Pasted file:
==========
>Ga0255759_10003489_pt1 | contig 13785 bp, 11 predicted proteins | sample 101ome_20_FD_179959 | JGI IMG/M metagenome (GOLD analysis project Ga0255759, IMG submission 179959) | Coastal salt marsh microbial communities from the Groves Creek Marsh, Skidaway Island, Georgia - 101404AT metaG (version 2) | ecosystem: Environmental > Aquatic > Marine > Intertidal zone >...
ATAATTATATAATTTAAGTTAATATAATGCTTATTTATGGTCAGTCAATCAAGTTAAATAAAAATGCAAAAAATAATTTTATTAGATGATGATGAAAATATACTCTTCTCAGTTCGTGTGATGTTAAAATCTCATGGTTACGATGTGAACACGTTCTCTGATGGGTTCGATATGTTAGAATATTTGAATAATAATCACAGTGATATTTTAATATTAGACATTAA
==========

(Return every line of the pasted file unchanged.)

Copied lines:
>Ga0255759_10003489_pt1 | contig 13785 bp, 11 predicted proteins | sample 101ome_20_FD_179959 | JGI IMG/M metagenome (GOLD analysis project Ga0255759, IMG submission 179959) | Coastal salt marsh microbial communities from the Groves Creek Marsh, Skidaway Island, Georgia - 101404AT metaG (version 2) | ecosystem: Environmental > Aquatic > Marine > Intertidal zone >...
ATAATTATATAATTTAAGTTAATATAATGCTTATTTATGGTCAGTCAATCAAGTTAAATAAAAATGCAAAAAATAATTTTATTAGATGATGATGAAAATATACTCTTCTCAGTTCGTGTGATGTTAAAATCTCATGGTTACGATGTGAACACGTTCTCTGATGGGTTCGATATGTTAGAATATTTGAATAATAATCACAGTGATATTTTAATATTAGACATTAA